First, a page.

Photo Credit: Matt Smith
Downtown Kitchener is changing, and has been for years. In fact, especially in the last few years, the core seems to be in a constant state of flux – LRT road closures, new businesses and tech companies popping up, old factories reinvented as condos or office space, there’s a buzz and a bustle about downtown Kitchener these days, as it seems new life is being breathed into the core.
But big urban changes happening in such a short amount of time always have side effects, and usually they manifest themselves as increased geographic division between the rich and the poor. As Richard Florida wrote in our Coming Home issue, in New York, the combination of increasing inequality and out-of-sight housing prices led to the election of progressive Mayor Bill DeBlasio. In San Francisco, rising housing prices have led to growing conflicts between locals and techies, including attacks on the buses that shuttle tech workers from their pricey homes in the city to their jobs in Silicon Valley.
Recently re-opened intersection at Victoria and King is a landscape in transition: LRT tracks, new high rises and revitalized old factories co-exist. (Photo credit: Mimi Shaftoe)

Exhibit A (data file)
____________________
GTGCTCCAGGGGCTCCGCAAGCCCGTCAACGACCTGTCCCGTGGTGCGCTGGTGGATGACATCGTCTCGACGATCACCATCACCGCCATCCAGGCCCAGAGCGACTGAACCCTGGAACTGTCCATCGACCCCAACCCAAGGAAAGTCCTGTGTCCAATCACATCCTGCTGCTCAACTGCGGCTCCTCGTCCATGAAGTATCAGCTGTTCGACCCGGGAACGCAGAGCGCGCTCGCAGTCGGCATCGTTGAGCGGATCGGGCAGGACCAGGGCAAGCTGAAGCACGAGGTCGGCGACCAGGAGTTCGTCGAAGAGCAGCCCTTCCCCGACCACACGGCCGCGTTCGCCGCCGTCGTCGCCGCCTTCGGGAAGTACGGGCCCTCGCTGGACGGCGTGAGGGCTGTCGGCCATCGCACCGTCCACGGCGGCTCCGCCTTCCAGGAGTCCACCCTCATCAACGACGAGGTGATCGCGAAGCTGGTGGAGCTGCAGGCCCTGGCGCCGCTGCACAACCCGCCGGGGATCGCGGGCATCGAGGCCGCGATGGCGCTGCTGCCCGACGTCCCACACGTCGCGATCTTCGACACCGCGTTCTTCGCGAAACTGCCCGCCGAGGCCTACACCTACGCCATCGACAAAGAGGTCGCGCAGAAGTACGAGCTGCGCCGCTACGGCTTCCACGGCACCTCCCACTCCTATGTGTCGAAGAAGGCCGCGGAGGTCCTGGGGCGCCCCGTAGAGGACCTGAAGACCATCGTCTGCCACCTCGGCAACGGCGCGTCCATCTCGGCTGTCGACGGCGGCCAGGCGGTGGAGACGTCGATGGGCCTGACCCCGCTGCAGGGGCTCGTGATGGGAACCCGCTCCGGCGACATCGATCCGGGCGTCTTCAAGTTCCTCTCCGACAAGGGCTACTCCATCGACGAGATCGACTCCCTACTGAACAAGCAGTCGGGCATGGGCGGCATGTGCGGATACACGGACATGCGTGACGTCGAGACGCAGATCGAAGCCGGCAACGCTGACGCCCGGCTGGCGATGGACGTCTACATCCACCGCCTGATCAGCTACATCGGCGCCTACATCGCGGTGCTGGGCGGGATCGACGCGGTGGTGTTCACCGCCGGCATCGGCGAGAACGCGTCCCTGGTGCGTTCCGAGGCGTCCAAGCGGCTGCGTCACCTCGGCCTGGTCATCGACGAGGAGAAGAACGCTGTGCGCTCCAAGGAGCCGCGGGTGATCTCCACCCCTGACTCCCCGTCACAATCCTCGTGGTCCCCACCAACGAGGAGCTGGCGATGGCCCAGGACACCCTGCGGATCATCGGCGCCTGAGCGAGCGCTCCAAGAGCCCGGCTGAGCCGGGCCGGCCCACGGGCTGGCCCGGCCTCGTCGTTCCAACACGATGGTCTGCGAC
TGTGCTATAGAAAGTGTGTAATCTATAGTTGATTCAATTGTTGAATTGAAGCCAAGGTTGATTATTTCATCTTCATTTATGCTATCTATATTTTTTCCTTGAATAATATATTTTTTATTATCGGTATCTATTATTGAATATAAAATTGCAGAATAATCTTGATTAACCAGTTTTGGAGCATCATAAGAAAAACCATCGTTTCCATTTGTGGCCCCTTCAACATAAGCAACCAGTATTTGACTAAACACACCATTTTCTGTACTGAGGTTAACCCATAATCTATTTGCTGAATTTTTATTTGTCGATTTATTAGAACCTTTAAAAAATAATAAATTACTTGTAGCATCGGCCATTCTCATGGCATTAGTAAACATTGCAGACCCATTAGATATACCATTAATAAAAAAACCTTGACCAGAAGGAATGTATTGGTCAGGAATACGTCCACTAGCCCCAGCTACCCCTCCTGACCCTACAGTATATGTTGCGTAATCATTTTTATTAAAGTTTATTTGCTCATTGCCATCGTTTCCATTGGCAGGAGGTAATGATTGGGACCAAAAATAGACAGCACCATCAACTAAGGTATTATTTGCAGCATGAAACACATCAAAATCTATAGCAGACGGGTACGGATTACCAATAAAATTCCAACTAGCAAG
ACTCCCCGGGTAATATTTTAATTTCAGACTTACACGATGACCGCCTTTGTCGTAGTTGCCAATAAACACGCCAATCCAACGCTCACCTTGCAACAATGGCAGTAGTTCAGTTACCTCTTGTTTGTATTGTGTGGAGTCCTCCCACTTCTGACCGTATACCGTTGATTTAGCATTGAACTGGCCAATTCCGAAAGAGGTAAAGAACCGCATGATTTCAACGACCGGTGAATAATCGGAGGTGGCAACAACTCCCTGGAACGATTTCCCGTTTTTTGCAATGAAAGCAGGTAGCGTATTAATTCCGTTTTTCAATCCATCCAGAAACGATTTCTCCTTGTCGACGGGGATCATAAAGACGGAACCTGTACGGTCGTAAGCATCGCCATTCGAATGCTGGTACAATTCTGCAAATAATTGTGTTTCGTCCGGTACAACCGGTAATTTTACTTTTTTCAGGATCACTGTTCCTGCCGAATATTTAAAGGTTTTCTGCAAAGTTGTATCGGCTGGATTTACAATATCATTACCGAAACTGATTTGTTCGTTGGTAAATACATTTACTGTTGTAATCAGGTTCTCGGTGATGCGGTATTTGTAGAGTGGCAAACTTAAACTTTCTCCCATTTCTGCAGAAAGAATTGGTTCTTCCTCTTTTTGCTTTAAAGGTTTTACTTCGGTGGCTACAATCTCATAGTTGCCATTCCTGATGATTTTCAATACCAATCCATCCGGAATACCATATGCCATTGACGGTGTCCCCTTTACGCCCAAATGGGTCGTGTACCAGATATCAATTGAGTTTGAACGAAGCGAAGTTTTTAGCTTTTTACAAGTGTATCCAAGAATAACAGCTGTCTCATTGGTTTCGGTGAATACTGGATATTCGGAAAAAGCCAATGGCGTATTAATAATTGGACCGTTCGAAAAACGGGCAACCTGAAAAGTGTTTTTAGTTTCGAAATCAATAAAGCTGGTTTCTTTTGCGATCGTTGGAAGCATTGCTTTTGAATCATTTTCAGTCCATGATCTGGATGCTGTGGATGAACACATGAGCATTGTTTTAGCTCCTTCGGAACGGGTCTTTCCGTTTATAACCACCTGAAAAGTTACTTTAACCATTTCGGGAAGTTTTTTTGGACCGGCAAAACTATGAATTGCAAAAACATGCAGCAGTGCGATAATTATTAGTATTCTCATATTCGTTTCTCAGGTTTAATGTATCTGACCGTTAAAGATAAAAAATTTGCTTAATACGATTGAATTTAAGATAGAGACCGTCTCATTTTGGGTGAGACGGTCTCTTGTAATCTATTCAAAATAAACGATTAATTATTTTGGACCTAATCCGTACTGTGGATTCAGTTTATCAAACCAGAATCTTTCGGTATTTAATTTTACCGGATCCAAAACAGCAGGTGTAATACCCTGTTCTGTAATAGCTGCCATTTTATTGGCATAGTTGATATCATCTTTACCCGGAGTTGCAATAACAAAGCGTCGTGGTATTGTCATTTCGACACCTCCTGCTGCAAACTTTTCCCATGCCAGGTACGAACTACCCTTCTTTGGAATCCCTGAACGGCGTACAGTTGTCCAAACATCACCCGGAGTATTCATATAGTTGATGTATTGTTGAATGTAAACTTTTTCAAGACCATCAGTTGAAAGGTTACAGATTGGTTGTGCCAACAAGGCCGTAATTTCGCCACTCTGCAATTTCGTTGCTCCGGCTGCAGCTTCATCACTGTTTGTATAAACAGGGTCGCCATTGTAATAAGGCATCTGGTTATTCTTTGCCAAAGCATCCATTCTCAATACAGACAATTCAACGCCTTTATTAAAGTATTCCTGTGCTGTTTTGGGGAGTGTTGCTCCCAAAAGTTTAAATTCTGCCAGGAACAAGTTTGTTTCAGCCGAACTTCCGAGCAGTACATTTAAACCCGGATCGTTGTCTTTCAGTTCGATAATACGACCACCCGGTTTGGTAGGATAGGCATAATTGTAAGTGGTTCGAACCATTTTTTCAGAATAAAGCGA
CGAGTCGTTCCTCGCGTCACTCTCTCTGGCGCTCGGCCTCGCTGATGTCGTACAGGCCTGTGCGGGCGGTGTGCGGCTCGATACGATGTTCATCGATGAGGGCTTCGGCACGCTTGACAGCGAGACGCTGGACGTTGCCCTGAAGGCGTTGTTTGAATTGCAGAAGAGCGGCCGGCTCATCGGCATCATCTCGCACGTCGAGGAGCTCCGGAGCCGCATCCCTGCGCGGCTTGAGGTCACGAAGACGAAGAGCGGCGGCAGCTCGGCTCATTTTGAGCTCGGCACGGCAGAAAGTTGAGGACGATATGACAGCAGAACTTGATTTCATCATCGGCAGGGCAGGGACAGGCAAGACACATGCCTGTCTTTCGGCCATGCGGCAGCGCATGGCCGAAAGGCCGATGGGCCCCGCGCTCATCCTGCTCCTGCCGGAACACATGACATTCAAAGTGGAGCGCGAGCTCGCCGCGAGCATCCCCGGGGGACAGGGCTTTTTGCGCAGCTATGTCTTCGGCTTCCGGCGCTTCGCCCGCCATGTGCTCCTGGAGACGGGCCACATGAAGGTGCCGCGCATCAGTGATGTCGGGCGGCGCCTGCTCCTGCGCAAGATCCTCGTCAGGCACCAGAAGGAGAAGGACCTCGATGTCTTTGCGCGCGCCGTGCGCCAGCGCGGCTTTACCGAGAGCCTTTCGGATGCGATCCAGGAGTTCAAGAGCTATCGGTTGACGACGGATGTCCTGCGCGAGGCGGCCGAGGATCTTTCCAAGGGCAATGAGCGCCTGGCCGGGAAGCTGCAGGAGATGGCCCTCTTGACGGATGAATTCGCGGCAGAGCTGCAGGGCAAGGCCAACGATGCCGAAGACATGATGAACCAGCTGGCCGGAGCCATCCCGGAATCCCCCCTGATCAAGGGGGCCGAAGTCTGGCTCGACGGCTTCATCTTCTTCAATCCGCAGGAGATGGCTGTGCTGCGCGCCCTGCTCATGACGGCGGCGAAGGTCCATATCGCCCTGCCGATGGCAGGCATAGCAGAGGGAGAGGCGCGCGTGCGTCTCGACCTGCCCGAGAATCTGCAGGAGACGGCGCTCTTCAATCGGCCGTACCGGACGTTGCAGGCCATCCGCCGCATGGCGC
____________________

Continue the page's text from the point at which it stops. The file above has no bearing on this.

It’s important to think about those who might be left behind by the speed and magnitude of the transformations taking place in downtown Kitchener, and that’s exactly what a group of researchers from the University of Waterloo, Ryerson University, the University of Northern British Columbia, and community partner Hive Waterloo Region are doing. In their study “Collaborative Solutions to Inequitable Urban Change”, the researchers are looking at gentrification in the downtown core, with the goal of hearing from and involving community stakeholders from all sectors and backgrounds in order to develop inclusive solutions. Their initial stakeholder workshop at the Kitchener Public Library in June brought out everyone from tech to nonprofits, local government and arts and culture.
The new Google headquarters can be seen behind the site of what will soon be the new Waterloo Region Transit Hub. (Photo credit: Mimi Shaftoe)
In the second stage of the study, the researchers opened the conversation further through their PhotoVoice Initiative. Members of the general public were invited to participate by taking photos of places that represent their everyday experiences of urban change in the downtown core. The organizers will share these personal stories of urban change with the wider community in an upcoming public exhibit, which they hope will generate conversation about the diverse experiences of change in downtown Kitchener.
If you're interested in this project, keep an eye on the HiveWR website for information about the exhibit.
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